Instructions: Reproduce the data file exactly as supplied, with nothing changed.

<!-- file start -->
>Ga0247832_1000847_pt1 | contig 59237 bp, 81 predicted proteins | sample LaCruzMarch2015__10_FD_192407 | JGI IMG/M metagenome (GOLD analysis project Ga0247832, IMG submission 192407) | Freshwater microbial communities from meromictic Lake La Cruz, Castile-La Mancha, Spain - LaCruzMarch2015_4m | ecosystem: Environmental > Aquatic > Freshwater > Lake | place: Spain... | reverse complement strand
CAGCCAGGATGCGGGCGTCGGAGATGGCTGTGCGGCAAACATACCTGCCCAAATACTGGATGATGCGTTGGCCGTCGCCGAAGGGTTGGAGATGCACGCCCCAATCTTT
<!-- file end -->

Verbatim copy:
>Ga0247832_1000847_pt1 | contig 59237 bp, 81 predicted proteins | sample LaCruzMarch2015__10_FD_192407 | JGI IMG/M metagenome (GOLD analysis project Ga0247832, IMG submission 192407) | Freshwater microbial communities from meromictic Lake La Cruz, Castile-La Mancha, Spain - LaCruzMarch2015_4m | ecosystem: Environmental > Aquatic > Freshwater > Lake | place: Spain... | reverse complement strand
CAGCCAGGATGCGGGCGTCGGAGATGGCTGTGCGGCAAACATACCTGCCCAAATACTGGATGATGCGTTGGCCGTCGCCGAAGGGTTGGAGATGCACGCCCCAATCTTT